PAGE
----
Season 2, Episode 12 — “The Mountain King” — Season two doesn’t have quite as many striking moments as its peers, but “The Mountain King” is a spectacular episode featuring a transformative performance from Jon Hamm, whose Don Draper has decided to cast away his old life and live out his days as alter ego Dick Whitman. It seems like Hamm is playing an entirely different character here, and it’s startling to see Don so relaxed and friendly. Back in New York, a British company with deep pockets is circling Sterling Cooper, Peggy gets her most triumphant moment to date when she lands her own office, and Joan (Christina Hendricks) is at her most hollow and defeated after a traumatizing encounter with her fiancée in Don’s office.

Season 3, Episode 6 — “Guy Walks Into an Advertising Agency” — “Mad Men” catches a lot of flak for its languid pacing, and up to this point, season three certainly takes its time with any significant plot movement. It turns out that creator Matthew Weiner was just getting all the pieces into place for this explosive episode, where plots like Joan’s impending departure from Sterling Cooper, the new company dynamic and Don and Betty’s new child all come to a head. Not to mention the macabre moment when a British executive’s foot meets a John Deere lawn mower, which is “Mad Men” at its most brazenly outlandish.

Season 3, Episode 11 — “The Gypsy and the Hobo” — Season three is distinct for its unshakable sense of impending doom, illustrated through the changes at Sterling Cooper and the collapse of the Draper marriage. When Betty finally learns the truth about Don’s past, it’s the straw that breaks the camel’s back, and the resulting confrontation is Jon Hamm’s finest moment on the show, from the tremble in his fingers as he tries to light a cigarette to the pain he evokes with a lengthy monologue about his late brother. It’s a wonderful, cathartic episode that also features a welcome look at Roger Sterling’s life before World War II.

Season 3, Episode 13 — “Shut the Door. Have a Seat.” — “Mad Men’s” season finales are unpredictable. The biggest plot developments usually transpire in the penultimate episode, and finales are the denouements, but season three closes with one of the most entertaining episodes “Mad Men” has ever produced. When Sterling, Cooper, Draper and Lane Pryce (Jared Harris) jump ship to start their own agency, Sterling Cooper Draper Pryce, it makes for a gloriously satisfying heist film of a finale. It also gives us one of the sweetest moments in Don and Peggy’s relationship and a sense of excitement and momentum that carries over into season four.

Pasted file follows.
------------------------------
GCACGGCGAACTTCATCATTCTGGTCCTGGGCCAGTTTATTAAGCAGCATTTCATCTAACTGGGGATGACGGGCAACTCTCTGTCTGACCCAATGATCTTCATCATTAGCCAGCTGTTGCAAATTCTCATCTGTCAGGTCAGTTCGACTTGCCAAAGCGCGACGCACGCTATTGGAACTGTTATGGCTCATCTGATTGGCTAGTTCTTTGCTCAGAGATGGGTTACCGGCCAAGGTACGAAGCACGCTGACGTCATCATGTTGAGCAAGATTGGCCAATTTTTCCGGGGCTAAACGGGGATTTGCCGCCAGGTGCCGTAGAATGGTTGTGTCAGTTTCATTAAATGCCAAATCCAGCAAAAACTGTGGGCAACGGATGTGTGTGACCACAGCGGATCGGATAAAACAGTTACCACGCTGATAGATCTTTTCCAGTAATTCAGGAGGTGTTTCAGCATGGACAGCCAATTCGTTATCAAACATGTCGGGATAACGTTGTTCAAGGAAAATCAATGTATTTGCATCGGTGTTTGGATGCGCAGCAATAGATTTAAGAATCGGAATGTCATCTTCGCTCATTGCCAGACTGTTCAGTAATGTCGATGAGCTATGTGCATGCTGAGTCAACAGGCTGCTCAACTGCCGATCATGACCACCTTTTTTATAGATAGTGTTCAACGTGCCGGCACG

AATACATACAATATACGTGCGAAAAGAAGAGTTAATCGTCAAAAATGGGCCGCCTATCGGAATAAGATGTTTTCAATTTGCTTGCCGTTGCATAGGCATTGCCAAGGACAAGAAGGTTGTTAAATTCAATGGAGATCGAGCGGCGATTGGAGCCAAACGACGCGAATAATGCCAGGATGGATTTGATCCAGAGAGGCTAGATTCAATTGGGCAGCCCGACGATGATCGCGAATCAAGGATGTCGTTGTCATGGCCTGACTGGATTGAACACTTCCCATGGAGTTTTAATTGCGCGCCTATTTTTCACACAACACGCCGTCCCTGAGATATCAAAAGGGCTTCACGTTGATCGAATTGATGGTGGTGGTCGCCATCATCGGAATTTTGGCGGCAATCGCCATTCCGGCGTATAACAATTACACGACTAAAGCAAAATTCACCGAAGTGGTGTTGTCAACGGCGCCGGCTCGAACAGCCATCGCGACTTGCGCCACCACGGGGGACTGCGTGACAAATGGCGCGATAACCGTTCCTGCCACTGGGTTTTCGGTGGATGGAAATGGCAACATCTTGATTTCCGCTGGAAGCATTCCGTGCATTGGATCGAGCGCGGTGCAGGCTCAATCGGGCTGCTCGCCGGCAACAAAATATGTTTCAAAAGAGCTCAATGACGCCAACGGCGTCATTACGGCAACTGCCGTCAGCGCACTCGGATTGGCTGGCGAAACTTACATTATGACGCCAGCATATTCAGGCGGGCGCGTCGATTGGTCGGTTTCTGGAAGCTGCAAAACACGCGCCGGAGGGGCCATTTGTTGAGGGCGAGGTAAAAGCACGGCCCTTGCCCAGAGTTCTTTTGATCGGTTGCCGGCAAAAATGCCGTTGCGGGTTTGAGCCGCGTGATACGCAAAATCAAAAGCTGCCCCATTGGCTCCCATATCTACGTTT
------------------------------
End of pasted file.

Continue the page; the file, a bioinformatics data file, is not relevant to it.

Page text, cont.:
Season 4, Episode 7 — “The Suitcase” — Up to this point, season four saw Don in a downward spiral as a result of his divorce and his rising star in the advertising world, and all it takes is a long night with protege Peggy to shake him out of it. “The Suitcase” shrinks the show’s exceptional ensemble down to just Hamm and Moss for most of its runtime, and the show’s dialogue is at its most crisp and nuanced as they trade barbs and, eventually, Don voluntarily shares part of his past for the first time. “The Suitcase” is probably the finest episode “Mad Men” has ever produced, and it’s because of the painstaking detail that’s gone into creating the Don-Peggy dynamic, the audacity of building an entire episode around the duo and especially Elizabeth Moss’ remarkable performance.

Season 4, Episode 13 — “Tomorrowland” — Remember how I said “Mad Men” has unpredictable season finales? Well, it’s hard to pick a more shocking plot twist on “Mad Men” than the romance that blossoms between Don and his secretary Megan (Jessica Paré). Throughout the episode, Don is disarmingly happy and honest, even letting his kids in on some of the key Dick Whitman mythology, and audiences get one of his best sales pitches ever when he unexpectedly proposes to Megan one morning. Going into the fifth season, we’re left wondering if this relationship is just Don at his most impulsive or if he’s serious, not to mention the fate of the financially ailing Sterling Cooper Draper Pryce.

Printed on Friday, March 23, 2012 as: Previous episodes inspire anticipation

Inspired by the television show Mad Men, Banana Republic released a limited edition line of apparel reflecting the characters' style. (Photo Illustration)

Photo Credit: Danielle Villasana | Daily Texan Staff

As a man, I enjoy manly things such as whiskey and belts made out of rattlesnake. I grow facial hair for sport, and Sam Elliott voices my inner dialogue. I don’t go shopping and have rarely had occasion to go into a Banana Republic — that is until very recently, when the Gap-owned clothing retailer introduced a capsule collection inspired by AMC’s Mad Men. The limited edition series of mid-century apparel was designed in collaboration with Janie Bryant, the show’s costume designer. The line features 65 different easy-to-wear items that can be mixed and matched to create a number of different, stylish ensembles. The collection includes both men’s and women’s apparel.

To promote the new line, Banana Republic sent out style guides that combined the various elements to create looks that emulated those of characters from the show. The guide consisted of inserts of look-alike models posed in different ensembles superimposed with questions such as “Are you a Pete?” As anyone who has watched the show can tell you, no one wants to be a Pete — Pete Campbell doesn’t even want to be a Pete and with good reason, because Pete Campbell sucks.